When Jim sends us a new ink, he sends swatches with it called drawdowns (because you take a palette knife and draw the ink down over a piece of paper to make a smooth stripe) and I keep them hanging on hooks in my office so I can reference them.
Now when we add a new color, we use the Pantone Matching System (PMS) to communicate with Jim about what we want. This makes it much easier to move between digital and analog spheres. I keep all of our colors organized in my CC library so that I can use them in all the Adobe design programs and in Canva.
We also keep them organized in a database in Airtable, with the PMS number, the Kennedy formula number, Hex codes and our own internal names for each color (Forest, Sage, Lime, Piss Yellow [we have some friendly internal disagreement about what some of these names should be]). We have those linked to records of all our designs (we have over 300 card designs in our catalog at this point!) and which colors we need to print each one. How we use digital tools is a whole other post that I am working on for another time!
Having everything integrated with the PMS system has also been very helpful for designing the kitchen towels and sponge cloths we recently added to our assortment. I decided early on I wanted to use colored fabrics for these products (white ones always end up looking stained and dirty too quickly in my house!) and I set myself the challenge of having the color of the fabric be the focus of each design (so the lemons are the yellow of the towel, the tomatoes are the red of the towel etc.).
Using PMS colors for the screenprinting inks helped us communicate with our manufacturing partners and keep everything looking coordinated with the letterpress designs we made to go along with the towels and cloths.
It was fun to work in the tone-on-tone palette we settled on for this release. We also experimented with printing on colored paper for the first time, on beautiful recycled papers from French Paper in Michigan. That has turned out to be hard to maintain from an inventory/supply standpoint, but it was fun to try.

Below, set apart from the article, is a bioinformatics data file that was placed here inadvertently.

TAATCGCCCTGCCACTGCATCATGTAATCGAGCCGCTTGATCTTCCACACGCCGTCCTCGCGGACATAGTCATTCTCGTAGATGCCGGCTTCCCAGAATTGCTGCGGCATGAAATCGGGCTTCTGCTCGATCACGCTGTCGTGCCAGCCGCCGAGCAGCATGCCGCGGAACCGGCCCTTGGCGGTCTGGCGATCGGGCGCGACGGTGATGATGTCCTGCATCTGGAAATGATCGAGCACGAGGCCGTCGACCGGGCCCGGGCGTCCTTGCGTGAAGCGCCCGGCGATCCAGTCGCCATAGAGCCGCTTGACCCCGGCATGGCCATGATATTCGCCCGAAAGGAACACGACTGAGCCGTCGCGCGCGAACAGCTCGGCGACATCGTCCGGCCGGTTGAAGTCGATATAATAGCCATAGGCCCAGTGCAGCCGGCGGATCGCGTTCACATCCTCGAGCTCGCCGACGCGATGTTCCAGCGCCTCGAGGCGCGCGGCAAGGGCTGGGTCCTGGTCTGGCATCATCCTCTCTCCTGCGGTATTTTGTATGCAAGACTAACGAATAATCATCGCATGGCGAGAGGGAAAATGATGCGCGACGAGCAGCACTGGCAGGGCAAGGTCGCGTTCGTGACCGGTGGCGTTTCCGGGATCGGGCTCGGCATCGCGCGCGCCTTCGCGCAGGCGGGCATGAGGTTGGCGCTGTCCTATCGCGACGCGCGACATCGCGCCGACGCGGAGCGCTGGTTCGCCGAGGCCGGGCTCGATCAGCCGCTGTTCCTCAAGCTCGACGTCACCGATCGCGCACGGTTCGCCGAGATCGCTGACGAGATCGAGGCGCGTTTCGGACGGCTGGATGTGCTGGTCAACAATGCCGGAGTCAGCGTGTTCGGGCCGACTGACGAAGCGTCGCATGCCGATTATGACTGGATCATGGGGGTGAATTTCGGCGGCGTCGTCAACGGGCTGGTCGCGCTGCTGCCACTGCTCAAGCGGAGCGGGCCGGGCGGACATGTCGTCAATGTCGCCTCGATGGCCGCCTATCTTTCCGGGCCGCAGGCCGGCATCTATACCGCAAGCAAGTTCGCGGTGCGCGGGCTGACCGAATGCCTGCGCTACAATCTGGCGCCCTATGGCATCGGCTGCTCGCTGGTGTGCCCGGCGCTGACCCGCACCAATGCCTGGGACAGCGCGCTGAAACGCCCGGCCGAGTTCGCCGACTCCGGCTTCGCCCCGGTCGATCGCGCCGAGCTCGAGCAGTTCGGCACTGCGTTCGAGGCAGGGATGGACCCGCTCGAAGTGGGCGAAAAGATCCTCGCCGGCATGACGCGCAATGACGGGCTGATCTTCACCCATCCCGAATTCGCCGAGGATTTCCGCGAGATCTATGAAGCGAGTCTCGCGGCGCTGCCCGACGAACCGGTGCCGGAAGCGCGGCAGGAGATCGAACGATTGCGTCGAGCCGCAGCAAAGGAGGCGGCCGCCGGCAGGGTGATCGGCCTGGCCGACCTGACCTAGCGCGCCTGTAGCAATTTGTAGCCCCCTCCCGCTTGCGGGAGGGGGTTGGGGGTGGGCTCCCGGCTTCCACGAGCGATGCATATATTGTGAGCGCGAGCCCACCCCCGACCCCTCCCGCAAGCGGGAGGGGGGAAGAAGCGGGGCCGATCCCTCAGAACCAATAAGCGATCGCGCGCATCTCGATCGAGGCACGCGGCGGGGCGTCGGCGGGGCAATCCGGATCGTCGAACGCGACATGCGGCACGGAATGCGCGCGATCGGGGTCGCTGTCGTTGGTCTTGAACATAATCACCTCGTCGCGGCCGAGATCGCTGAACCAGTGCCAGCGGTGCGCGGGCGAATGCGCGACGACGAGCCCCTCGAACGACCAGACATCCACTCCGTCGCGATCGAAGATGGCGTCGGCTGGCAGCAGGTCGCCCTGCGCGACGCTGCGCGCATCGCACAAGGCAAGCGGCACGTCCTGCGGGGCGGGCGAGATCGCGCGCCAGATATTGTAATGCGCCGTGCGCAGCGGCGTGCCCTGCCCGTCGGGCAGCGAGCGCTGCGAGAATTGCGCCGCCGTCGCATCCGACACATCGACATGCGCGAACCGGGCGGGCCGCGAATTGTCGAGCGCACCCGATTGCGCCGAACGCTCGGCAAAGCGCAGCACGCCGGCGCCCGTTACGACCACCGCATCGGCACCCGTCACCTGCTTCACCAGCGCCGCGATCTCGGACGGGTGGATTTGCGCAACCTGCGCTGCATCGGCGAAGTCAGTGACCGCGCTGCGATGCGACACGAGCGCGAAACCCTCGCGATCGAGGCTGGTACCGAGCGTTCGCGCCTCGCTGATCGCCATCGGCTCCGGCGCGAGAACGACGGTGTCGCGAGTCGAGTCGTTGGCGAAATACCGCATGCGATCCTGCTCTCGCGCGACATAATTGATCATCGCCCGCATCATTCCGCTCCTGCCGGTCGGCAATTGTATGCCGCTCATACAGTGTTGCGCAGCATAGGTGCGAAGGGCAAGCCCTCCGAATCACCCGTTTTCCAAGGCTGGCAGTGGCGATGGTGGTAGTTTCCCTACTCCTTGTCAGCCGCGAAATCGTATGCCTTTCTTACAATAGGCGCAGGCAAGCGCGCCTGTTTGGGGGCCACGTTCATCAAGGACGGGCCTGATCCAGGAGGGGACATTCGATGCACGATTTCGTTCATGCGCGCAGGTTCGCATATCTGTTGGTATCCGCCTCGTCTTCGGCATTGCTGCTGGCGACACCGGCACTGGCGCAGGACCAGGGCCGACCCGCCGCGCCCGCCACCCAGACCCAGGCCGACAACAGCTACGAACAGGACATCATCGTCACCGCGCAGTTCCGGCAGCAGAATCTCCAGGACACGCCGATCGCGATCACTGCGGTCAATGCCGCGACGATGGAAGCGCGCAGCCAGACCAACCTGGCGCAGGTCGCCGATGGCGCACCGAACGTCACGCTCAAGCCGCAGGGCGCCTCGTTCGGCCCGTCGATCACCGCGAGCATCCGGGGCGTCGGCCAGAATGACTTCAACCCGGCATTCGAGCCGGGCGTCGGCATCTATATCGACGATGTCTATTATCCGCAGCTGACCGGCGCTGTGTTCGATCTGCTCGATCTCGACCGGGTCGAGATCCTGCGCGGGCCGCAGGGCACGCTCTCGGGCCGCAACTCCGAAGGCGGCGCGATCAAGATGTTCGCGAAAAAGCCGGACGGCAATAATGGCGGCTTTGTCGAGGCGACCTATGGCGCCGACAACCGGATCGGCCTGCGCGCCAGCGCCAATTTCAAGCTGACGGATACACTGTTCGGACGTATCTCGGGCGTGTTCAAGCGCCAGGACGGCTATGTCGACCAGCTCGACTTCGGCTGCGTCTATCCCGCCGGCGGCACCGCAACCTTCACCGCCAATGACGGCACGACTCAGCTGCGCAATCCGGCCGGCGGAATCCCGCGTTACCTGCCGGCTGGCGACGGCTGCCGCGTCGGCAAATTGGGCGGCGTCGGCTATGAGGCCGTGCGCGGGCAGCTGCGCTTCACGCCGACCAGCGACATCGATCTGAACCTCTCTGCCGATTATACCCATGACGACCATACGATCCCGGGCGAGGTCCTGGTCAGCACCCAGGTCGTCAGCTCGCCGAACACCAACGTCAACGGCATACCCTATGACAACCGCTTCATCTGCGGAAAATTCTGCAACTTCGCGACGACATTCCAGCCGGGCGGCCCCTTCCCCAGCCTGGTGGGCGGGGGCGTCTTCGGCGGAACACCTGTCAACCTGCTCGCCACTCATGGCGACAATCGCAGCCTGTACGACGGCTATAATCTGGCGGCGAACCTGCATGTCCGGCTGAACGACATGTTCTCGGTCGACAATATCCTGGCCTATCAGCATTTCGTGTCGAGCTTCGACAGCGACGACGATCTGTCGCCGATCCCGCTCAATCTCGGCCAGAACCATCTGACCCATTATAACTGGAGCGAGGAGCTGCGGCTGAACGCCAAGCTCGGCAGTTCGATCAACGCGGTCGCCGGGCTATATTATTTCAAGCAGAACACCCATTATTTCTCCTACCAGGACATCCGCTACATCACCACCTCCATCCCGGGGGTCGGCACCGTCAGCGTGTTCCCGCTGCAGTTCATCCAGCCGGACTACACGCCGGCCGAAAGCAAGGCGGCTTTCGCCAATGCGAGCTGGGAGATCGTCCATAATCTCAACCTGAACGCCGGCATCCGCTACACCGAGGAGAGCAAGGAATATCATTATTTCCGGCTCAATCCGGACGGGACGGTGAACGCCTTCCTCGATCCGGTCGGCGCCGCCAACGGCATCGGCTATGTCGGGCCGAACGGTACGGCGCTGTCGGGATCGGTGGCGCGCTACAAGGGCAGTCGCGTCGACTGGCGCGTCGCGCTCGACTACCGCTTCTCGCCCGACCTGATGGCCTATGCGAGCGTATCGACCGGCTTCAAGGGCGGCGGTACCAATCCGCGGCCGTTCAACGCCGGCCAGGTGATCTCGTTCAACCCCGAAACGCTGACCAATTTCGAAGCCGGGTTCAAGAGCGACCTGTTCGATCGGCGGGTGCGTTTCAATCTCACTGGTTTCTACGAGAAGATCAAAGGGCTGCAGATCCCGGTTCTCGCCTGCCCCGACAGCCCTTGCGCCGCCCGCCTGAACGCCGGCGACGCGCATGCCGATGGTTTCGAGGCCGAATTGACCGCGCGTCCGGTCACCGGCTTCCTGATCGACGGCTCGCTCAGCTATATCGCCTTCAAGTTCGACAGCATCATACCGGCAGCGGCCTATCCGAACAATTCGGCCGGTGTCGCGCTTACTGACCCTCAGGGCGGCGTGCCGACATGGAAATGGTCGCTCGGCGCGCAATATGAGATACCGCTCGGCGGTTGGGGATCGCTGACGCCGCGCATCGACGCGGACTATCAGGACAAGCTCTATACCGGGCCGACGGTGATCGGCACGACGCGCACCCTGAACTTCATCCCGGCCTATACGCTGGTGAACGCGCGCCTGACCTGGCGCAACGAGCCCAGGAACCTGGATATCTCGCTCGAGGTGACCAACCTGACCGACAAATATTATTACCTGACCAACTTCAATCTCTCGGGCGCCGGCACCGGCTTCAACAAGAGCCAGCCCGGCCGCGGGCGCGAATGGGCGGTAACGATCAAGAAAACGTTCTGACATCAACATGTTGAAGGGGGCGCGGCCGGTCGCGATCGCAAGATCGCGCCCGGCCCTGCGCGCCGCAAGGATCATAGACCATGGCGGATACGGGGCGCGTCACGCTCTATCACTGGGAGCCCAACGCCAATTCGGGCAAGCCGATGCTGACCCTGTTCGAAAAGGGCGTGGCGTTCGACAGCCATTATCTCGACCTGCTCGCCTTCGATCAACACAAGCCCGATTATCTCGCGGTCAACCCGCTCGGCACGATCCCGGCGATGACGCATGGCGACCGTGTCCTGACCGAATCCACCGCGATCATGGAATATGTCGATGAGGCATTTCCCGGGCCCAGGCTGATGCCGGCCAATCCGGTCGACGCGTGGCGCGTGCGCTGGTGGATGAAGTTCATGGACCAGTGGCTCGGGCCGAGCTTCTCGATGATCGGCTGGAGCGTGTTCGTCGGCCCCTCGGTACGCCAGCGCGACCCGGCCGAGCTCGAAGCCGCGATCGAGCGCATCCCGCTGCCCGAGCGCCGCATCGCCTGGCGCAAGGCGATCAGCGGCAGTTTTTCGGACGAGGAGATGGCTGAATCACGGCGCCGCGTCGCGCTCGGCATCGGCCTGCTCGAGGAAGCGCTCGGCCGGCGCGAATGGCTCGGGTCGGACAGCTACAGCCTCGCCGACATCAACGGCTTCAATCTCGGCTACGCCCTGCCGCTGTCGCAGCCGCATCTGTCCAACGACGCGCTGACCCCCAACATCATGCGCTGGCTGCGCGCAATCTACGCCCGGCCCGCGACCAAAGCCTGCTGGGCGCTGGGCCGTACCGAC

In the last couple of years we’ve experimented with metallic inks. We used gold in the collection we released in early 2020.
We used silver in our 2022 offset printed collection. We also used a special black ink made using algae in that collection, you can read more about that here.
Oil-based metallic inks in letterpress aren’t really shiny (foil is how you achieve that - something I want to try in the future!). Their main characteristic is that they are much more opaque, so we have to be careful about what order we print colors in if gold or silver are in the mix. But they do add another dimension to a design and it has been fun to incorporate those elements.
Last fall we released our first risograph prints for our Art for Change collection. Riso is similar to letterpress in that each color requires a separate drum of ink and a separate pass through the press. I loved working on that project, especially getting to use neon for the first time. You can read more about that project here.
I loved the neon so much we had Jim mix up a neon for us to run on our letterpress.
We used our new neon pink in the palette for our Wedding/Anniversary collection of cards and prints that we released in January. It is especially fun to layer because it lends a richness to the darker values that result.
I hope this has been fun to read! Please comment below if there are other things you’d like to learn about our process, I’d love to hear from you.